While shopping can be experienced in nearly every destination, when it is such an authentic and integral part of the place, as it is on Worth Avenue, there is, as one attendee described it, “A certain magic of connecting to this special place.”

“We try to create an experience in a destination that touches on authentic aspects of that destination in as many ways as we can that make sense for the program – F&B, activities, speakers, gifting, hotels & venues with a sense of place, playing up aspects of the destination’s history in décor, entertainment, etc. Why go to a destination if you are not going to engage with it?”

As budgets create a demand to do more with less, destinations that have the ability to tell a deep, rich story and immerse attendees in the destination without elaborate and expensive build-outs have an advantage in the current economy.

Service-Level Standards

When it comes to service level standards, this group has high expectations for their programs. They find that service levels can be inconsistent across countries, even in countries that are highly reliant on tourism. Having a high service level standard can be a standout for them in an RFP process.

Overall, this group felt the service levels in the US were very strong compared to other countries. However, there does seem to be less flexibility and a slower response rate from partners during the RFP and contracting process. This makes it difficult to know what to expect on the ground. This can be compounded by the sense that suppliers are a bit fractured across the US and inconsistent in their product and delivery. This is an area where a DMO or CVB can help provide guidance and clarity for international buyers.

All-inclusive properties are definitely on the radar for this group, especially in the current economy, however the service must be done well to take the pressure off of the program owners. And the tipping culture in some countries overall is a bit off-putting and confusing, particularly for the Europeans. Partners need to be cognizant of this and ensure both program owners and their attendees have the information they need to avoid uncomfortable situations.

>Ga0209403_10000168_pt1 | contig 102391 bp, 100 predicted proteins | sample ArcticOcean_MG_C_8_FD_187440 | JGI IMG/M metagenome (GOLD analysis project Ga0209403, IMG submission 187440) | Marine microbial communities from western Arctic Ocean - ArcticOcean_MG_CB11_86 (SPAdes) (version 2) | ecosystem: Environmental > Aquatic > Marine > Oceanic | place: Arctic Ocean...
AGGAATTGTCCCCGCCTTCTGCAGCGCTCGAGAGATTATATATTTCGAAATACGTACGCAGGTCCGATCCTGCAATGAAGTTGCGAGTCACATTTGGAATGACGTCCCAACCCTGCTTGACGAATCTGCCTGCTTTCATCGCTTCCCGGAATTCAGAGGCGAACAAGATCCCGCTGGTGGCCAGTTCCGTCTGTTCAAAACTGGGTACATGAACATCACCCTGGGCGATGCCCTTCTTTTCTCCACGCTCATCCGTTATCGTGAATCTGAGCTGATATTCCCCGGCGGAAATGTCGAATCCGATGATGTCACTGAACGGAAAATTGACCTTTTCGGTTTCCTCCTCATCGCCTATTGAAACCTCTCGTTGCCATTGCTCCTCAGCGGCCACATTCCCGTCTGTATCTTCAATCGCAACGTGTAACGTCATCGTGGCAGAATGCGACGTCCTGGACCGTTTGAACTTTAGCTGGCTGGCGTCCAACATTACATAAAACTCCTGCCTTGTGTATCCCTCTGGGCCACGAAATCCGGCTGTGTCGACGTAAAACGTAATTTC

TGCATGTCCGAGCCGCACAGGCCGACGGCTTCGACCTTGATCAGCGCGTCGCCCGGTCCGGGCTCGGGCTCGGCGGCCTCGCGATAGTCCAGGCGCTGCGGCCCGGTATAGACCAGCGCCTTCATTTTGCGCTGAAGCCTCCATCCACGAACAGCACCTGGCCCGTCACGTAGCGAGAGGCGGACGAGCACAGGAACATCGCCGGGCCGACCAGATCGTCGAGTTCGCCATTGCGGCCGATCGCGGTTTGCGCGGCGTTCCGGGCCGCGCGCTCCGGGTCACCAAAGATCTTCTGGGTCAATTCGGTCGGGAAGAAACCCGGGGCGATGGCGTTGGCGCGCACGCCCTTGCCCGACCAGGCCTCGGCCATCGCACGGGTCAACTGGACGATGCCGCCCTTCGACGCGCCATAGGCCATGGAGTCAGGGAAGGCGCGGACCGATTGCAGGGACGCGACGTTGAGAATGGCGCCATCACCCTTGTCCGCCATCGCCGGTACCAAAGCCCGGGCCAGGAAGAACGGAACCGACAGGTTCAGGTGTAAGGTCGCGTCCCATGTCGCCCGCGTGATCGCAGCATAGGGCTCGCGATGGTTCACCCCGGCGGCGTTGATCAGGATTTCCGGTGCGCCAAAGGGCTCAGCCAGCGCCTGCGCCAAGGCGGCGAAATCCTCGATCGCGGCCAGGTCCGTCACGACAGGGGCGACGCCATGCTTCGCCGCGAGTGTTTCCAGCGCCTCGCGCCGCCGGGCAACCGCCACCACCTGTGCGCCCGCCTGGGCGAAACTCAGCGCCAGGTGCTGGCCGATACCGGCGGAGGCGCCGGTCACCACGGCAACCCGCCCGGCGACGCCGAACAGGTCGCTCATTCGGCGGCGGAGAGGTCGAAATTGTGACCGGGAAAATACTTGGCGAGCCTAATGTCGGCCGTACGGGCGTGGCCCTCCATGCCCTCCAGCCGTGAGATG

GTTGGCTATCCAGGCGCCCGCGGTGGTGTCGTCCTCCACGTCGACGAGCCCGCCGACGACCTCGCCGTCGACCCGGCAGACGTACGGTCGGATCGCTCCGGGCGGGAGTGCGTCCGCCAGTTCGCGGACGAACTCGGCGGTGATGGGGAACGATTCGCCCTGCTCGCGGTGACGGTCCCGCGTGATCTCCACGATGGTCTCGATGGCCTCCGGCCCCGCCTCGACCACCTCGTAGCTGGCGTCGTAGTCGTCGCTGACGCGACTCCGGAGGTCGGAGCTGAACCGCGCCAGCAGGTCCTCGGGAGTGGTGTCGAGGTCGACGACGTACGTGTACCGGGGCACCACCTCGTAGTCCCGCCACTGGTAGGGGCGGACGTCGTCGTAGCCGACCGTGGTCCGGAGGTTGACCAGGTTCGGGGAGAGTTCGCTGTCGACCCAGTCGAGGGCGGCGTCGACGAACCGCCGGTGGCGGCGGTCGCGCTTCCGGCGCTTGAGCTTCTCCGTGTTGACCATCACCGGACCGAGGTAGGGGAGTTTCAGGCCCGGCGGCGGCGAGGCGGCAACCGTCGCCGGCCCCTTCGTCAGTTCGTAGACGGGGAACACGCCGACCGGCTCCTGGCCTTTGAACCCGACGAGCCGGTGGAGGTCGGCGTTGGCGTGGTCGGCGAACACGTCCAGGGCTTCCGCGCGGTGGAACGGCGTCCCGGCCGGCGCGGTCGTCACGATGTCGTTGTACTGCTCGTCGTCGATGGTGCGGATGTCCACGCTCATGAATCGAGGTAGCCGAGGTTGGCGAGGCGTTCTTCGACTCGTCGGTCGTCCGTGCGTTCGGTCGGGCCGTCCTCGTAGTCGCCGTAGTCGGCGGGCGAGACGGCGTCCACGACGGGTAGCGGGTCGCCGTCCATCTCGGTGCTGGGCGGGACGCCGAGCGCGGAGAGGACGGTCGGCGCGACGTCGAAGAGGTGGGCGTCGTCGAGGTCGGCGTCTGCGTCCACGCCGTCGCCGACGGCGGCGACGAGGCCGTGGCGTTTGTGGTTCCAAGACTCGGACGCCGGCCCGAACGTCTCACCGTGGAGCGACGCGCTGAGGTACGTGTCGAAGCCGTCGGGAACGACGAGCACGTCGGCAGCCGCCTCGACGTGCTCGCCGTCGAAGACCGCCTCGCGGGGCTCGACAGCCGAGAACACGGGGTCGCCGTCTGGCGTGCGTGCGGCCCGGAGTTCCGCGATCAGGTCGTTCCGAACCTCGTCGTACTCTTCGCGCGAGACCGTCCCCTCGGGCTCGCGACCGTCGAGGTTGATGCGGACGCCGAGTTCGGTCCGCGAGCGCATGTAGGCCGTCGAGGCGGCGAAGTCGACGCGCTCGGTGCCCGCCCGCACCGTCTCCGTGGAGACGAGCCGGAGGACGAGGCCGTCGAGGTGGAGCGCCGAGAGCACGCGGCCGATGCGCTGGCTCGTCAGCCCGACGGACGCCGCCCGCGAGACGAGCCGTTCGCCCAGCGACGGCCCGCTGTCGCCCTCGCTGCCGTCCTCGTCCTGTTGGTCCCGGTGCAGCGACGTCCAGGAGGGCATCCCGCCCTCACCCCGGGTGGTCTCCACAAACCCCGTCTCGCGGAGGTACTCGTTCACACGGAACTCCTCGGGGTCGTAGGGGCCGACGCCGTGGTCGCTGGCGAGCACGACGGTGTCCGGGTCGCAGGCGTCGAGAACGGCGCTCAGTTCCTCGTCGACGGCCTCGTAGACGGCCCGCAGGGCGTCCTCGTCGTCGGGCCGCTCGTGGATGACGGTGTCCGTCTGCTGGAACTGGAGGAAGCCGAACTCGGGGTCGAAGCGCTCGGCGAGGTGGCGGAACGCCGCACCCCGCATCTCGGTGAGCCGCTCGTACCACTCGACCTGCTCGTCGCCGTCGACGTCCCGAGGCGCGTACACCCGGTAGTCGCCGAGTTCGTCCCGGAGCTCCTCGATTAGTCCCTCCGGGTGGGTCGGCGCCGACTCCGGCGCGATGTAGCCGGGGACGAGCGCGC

Winning Their Business

When asked what it takes to win the business of European and Canadian buyers, this group had a lot to say.

  • Respect the cultural differences of the group. Seek to understand them and remember that what is known to you might not be known to them. It can be exciting to learn about new cultures, just don’t assume they will automatically understand what is important or special without some explanation.
  • Be ready to meet attendees where they are. Demonstrate that you can adapt for their attendee base. For example, while touring the Eau Resort in Palm Beach, they made a point of noting the in-room coffee service could be adapted to be a tea service if requested. Small details matter.
  • Ensure you understand the client – both the event purpose and their quirks to avoid sending off the shelf proposals that simply will not resonate. Simply asking questions like “what has worked well in the past” or “what was a moment that a destination or property really wowed the group?” goes a long way toward understanding and certainly gets the buyer’s attention.
  • Know the critical success factors and how the program will be measured.
  • Be transparent. If your pricing is ++, make the effort to help the buyer “translate” that so it is similar to the format in which they are receiving other bids. Surprises on pricing are not welcomed.
  • There is the perception that the US charges for everything. Offer incentives, like a free welcome reception. Work with the CVB to identify incentives.
  • Be sensitive to the buyer’s timelines. In particular, DMCs need to give straightforward timelines. For example, it will be X days to give you something we’ve done before or something off the shelf. If you want something new or custom, it will take Y days.
  • Demonstrate the unique things about your destination and elements that will deliver local flavor in an authentic way.

The IRF would like to thank the members of our European Task Force, our hosts from The Palm Beaches, and our event attendees who contributed to this paper.

  • Miguel Assis, Voquin
  • James Bacon, We are MEaT
  • Cat Butler, Wynford
  • Shane Carroll, Precise Events International
  • Kelly Cavers, The Palm Beaches
  • Emma Hardy, The Collective by BCD
  • David Heron, Yellowfish
  • Rutger Hoorn, Ovation
  • Jonnie Lawlor, Precise Events International
  • Agnieszka Majkowska, Prudential Poland
  • Marc Pinner, ITA Group
  • Robin Prakash, The Palm Beaches
  • Melissa Truong, SunLife Canada
  • Sarah van der Steen, Hotel Okura
  • Erika Wien, Fraser & Hoyt Incentives
  • Yvonne Williams, The Palm Beaches

The State of International Incentives was supported by The Palm Beaches